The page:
Three years after the devastating fire, Notre-Dame Cathedral in Paris is mostly cleared of a thick layer of soot as an army of artisans scramble to meet the deadline to reopen in time for the 2024 Olympics.
In view of the anniversary of the fire on Friday, the mammoth job of cleaning the walls, vaults and floor is almost finished, restoring the cathedral to its original whiteness.
The hell that engulfed the 12th-century Gothic landmark on April 15, 2019 caused its central structure to collapse and devastated the famous spire, clock and part of the vault, shocking millions of people around the world.
The cathedral typically welcomed nearly 12 million visitors a year, as well as hosting 2,400 services and 150 concerts.
As an icon of the city loved around the world, the fire sparked an outpouring of generosity with nearly € 844 million in donations raised from 340,000 donors in 150 countries to date, according to the public body that oversaw the restoration.
The hole left in the building is now filled with a forest of scaffolding.
The first phase of the titanic project involved clearing the rubble and burnt beams, reinforcing the flying buttresses and removing the deadly dust released by 450 tons of lead in the structure.
For the operation, which was completed last summer at a cost of 151 million euros, a temporary metal scaffold had to be built, largely on schedule despite a three-month hiatus in 2020 at the start of the pandemic. of Covid-19.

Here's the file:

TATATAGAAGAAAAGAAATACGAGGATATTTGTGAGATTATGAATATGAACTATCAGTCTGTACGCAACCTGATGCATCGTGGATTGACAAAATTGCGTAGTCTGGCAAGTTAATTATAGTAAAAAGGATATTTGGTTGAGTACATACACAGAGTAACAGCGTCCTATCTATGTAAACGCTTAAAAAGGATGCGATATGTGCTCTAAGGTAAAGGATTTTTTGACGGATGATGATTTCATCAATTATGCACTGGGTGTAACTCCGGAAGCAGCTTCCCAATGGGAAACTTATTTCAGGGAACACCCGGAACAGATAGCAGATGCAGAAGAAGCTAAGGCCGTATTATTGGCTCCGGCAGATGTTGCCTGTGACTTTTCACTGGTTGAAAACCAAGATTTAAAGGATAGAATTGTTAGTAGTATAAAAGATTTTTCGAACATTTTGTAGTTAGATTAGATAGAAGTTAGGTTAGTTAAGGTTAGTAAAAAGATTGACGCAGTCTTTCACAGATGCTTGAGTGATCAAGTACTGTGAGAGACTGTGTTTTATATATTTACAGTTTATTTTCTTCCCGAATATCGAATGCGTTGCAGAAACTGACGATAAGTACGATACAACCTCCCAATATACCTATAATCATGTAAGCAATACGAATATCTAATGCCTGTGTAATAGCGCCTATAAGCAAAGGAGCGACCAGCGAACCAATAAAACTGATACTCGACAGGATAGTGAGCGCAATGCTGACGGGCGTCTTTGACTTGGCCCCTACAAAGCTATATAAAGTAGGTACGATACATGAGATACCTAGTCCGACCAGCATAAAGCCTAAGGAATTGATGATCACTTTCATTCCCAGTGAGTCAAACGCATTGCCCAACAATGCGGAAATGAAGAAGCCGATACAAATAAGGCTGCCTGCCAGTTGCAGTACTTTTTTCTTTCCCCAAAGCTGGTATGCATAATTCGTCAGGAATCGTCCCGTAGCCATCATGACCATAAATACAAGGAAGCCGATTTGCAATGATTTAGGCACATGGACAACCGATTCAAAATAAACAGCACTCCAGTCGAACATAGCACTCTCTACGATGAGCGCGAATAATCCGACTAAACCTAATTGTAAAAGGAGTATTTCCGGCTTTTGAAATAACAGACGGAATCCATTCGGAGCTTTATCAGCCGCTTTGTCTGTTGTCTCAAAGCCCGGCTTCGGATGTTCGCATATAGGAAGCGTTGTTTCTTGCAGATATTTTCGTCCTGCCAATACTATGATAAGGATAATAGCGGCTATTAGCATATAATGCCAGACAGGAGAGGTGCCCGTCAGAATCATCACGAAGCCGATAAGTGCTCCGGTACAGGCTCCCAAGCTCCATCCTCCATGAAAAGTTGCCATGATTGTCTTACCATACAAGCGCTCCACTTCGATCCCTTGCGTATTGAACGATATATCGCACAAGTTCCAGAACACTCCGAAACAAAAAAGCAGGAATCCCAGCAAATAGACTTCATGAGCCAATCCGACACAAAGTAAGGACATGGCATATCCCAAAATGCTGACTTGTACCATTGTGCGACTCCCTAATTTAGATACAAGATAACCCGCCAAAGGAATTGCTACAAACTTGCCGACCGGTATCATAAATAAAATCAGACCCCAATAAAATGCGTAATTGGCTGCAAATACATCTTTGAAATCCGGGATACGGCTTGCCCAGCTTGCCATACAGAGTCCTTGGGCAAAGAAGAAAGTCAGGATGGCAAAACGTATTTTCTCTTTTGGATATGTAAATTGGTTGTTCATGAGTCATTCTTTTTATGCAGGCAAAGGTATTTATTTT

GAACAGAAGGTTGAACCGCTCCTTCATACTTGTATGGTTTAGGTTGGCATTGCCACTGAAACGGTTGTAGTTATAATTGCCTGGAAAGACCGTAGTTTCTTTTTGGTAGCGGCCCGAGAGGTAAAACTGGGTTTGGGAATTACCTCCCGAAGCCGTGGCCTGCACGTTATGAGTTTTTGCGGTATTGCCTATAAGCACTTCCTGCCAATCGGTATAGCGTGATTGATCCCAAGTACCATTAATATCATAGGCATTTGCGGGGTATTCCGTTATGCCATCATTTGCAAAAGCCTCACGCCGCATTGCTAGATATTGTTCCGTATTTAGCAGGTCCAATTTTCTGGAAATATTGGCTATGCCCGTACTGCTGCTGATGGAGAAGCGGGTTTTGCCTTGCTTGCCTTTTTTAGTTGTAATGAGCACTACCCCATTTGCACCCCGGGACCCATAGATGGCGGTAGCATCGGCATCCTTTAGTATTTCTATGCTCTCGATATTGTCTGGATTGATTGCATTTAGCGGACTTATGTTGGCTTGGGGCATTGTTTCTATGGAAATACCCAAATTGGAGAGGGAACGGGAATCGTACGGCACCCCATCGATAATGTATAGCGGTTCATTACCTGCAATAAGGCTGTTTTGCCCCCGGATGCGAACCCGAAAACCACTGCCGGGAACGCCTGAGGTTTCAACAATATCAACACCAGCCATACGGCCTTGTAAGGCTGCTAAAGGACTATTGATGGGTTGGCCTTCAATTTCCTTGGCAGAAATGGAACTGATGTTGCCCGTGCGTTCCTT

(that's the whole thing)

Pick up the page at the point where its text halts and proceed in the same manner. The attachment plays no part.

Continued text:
Many of the tasks have been entrusted to specialized workshops throughout France.
They include the dismantling and cleaning of the huge 18th-century organ, the largest in France, spared from fire but covered in lead dust.
Stained glass windows, several statues and 22 large-format paintings from the 17th and 18th centuries were also sent for restoration.
The next important step is to reinstall the medieval wooden structure of the central nave and choir and 19th-century spire, which the team hopes will be completed in the first half of 2023.
A thousand trees have already been felled in national and private forests across France in preparation.
Meanwhile, stones are being extracted from quarries this week to begin rebuilding the damaged vaults.
Tests were carried out on two of the cathedral’s 24 chapels to put into practice the techniques necessary to recreate their original colors.
Work was slowed down in March by a big surprise, when a lead sarcophagus and the remains of a decorative stone partition from the 14th century were discovered in the ground.
In addition to restoring the building to its former glory, the diocese plans to add some new touches, integrating contemporary art and old masters, along with a more modern lighting system, mobile benches and biblical phrases projected on the walls in different languages.
A new system for visitors and worshipers will mean that when they return to the iconic cathedral in 2024, they will enter through the large central door rather than the side doors.